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Jobs-to-be-Done in Practice

Updated: Aug 12, 2022

The 'Jobs-to-be-Done' concept was initially propogated by Clay Christensen and gained wider prominence in his 2016 HBR article "Know Your Customers' Jobs to be Done".

Brands we serve and who have recognized the value of ‘JTBDs’ and the (few) specialized insights techniques that help identify them are significantly more effective in outperforming the competition, in becoming category leaders and increasing profitability - and in creating brand loyalty.


The ‘secret’ of a JTBD is nothing more than a brand establishing its space in people’s personally important goal. Most often, that's an emotional goal.

Sounds easy, but it isn't.

Understanding the pivotal ‘Job’ that impacts consumer choices is something that no amount of data ever could provide much insight about: the real motivation that drives people to choose a brand, place a product into their lives – and stay with it. Marketers today collect unprecedented mountains of data that provide extensive information on shopping behavior and trends. They extrapolate purchase journey touchpoints and product performance advantages.

All that is important to understand. But shopping data do not equate insights into deeper motivation or the real ‘meaning’ of a specific brand to the consumer.

And when brand spending is then mostly channeled into simply showing up on the consumer’s screen as often as possible during their search for ‘smarter deals’, and when communication focuses more on functional or technological aspects rather than the real ‘value’ of the brand to the consumer, it fails to activate motivation.

Because then brand communication and consumer perceptions take place on different wavelengths that don’t really cross: the marketer thinks s/he is communicating an important and distinct advantage – to the consumer, however, that info does almost nothing to help them figure out if the brand can do the one job that really matters to them.

It’s not Disconnection: it’s asking the Wrong Questions

Of course, (some) brands talk directly to the consumer, trying to figure out why profitability and brand loyalty continue to slide. They ask questions such as ‘What do you want me to do for you?’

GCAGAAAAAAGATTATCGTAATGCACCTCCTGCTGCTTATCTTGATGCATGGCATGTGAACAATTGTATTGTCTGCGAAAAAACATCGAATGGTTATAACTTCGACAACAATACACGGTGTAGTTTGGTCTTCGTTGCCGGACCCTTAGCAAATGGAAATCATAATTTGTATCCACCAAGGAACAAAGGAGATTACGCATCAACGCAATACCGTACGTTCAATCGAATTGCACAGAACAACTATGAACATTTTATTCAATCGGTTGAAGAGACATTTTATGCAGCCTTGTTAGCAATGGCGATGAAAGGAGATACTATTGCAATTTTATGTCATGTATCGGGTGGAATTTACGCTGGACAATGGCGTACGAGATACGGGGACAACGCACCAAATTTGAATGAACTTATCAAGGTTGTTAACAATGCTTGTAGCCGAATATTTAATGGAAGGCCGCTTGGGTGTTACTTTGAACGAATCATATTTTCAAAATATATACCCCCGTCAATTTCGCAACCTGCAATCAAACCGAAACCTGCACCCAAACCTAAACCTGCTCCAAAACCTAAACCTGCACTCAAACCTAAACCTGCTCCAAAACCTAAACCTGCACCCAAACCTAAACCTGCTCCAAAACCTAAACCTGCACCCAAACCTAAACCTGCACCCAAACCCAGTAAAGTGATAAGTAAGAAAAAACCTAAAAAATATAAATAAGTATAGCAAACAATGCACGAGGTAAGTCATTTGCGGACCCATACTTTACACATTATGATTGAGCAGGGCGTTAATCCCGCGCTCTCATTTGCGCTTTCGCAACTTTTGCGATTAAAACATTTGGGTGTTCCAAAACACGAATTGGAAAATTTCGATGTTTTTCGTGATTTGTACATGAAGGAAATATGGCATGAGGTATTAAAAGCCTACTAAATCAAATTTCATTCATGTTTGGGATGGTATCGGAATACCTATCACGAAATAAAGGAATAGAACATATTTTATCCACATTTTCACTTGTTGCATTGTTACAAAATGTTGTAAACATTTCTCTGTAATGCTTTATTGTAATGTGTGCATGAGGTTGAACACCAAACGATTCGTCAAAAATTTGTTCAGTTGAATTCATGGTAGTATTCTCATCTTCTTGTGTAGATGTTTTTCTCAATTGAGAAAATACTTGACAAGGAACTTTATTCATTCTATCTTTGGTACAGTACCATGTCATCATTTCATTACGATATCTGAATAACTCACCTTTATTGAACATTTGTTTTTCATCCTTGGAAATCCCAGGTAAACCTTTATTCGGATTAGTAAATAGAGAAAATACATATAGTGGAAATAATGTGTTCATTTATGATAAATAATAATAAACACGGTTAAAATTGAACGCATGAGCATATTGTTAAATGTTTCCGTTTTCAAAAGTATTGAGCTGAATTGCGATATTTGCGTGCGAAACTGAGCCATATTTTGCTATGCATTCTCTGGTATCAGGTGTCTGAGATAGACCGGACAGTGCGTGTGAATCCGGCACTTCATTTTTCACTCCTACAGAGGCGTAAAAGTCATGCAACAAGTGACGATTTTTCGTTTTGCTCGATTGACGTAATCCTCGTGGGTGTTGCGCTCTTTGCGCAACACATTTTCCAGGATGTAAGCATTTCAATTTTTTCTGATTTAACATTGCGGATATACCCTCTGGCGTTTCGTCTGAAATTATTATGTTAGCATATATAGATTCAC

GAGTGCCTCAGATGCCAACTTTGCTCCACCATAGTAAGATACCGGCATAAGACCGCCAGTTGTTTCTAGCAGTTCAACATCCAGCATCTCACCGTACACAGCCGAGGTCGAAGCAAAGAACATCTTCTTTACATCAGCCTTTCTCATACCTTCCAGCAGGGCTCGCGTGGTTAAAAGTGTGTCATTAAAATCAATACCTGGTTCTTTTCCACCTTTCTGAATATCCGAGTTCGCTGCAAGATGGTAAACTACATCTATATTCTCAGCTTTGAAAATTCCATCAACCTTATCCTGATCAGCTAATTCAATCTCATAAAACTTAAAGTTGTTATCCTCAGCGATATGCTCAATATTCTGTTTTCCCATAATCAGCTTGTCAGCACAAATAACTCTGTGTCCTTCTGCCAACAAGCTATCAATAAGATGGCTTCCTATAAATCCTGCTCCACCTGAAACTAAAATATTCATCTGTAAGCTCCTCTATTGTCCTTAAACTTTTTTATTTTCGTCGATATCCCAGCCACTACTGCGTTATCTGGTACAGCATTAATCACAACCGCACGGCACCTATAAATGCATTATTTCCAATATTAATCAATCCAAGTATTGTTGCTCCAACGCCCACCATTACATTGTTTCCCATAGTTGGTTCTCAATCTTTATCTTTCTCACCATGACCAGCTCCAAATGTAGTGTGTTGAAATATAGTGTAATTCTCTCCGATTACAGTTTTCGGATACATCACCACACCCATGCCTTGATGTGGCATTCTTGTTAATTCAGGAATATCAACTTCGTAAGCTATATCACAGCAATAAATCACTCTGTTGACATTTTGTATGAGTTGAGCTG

They hear, ‘I want you to help me relax after a long day’, or ‘Reduce my wrinkles.’ And so on. Such responses reflect situational feelings during specific moments and venues of use. They don’t say anything about the real ‘Job’ he or she seeks to accomplish.

A 'Job' is about helping her the consumer significant progress towards solving critical emotional tensions and satisfying an emotional need. The consumer’s emotional and life circumstances, her tensions and motivations are much more important than any data on shopping, technologies or trends. Understanding a JTBD is one Challenge – Communicating it Another:

The next challenge then is convincing audiences that the Brand has the wherewithal to satisfy critical emotional needs.

Here are two powerful advertising examples from Taiwan who managed to accomplish that: Lay's Doritos and Chunghwa Motors. These ads were developed years ago, and yet they are timeless in demonstrating an understanding of the real ‘Jobs’ their customers needed to accomplish.


The Doritos 'Late Night' ad starts out with a protagonist who wants to have some ‘fun’. It turns out he needs much more than that:

9 Doritos’ JTBD here is to infuse the Emotional Strength people need to gain a sense of Control over their lives: an important Emotional Tension that the brand understood and expertly applied in creative communication.

The product’s critical sensory attributes and experience cut through, too: I can see, sense and hear the thin, crispy texture which ignites the emotional journey as soon as I crush those chips in my mouth.

Just by watching the ad I also taste the strong and rich flavor that explodes into the power I need to be back in charge of myself and my life.

Dorito’s ‘Late Night’ execution is an excellent example of a ‘Job well done’, on a product sensory and emotional need level.


Taiwan’s Chunghwa Motors 中华汽车 (and its JV with Mitsubishi) is another beloved brand that enjoys high brand loyalty.

Its reliable cars and tech features are one aspect. But what really touches and persuades drivers is how the brand has grown to represent their own emotional needs that grew out of life experiences in which the auto-relevant theme of ‘getting to where I need or want to go’ is defined in its core essence.

Here is a TVC execution from the 90s, widely remembered and loved until today:

Chunghwa does not waste much of its budget on emphasizing technological features and other 'rational facts'. Customers who wish to compare those elements within a competitive context have plenty of channels to do so.

Chunghwa's success is its powerful Emotional Brand Equity: its ability to pinpoint a key Job-to-be-Done for its customers, one that reflects how people experience life, and how life shapes their real emotional tensions and needs.

Which is a key reason why the brand has successfully maintained its appeal and profitability for such a long time. We use Narrative & Associative Psychology to pinpoint target audiences’ critical Emotional Tensions and Needs - and then help lient stakeholders develop & sharpen a powerful 'Principal Brand Narrative', in the form of several inspirational video executions, and for transfer into multi-channel communication content via our acclaimed workshops.

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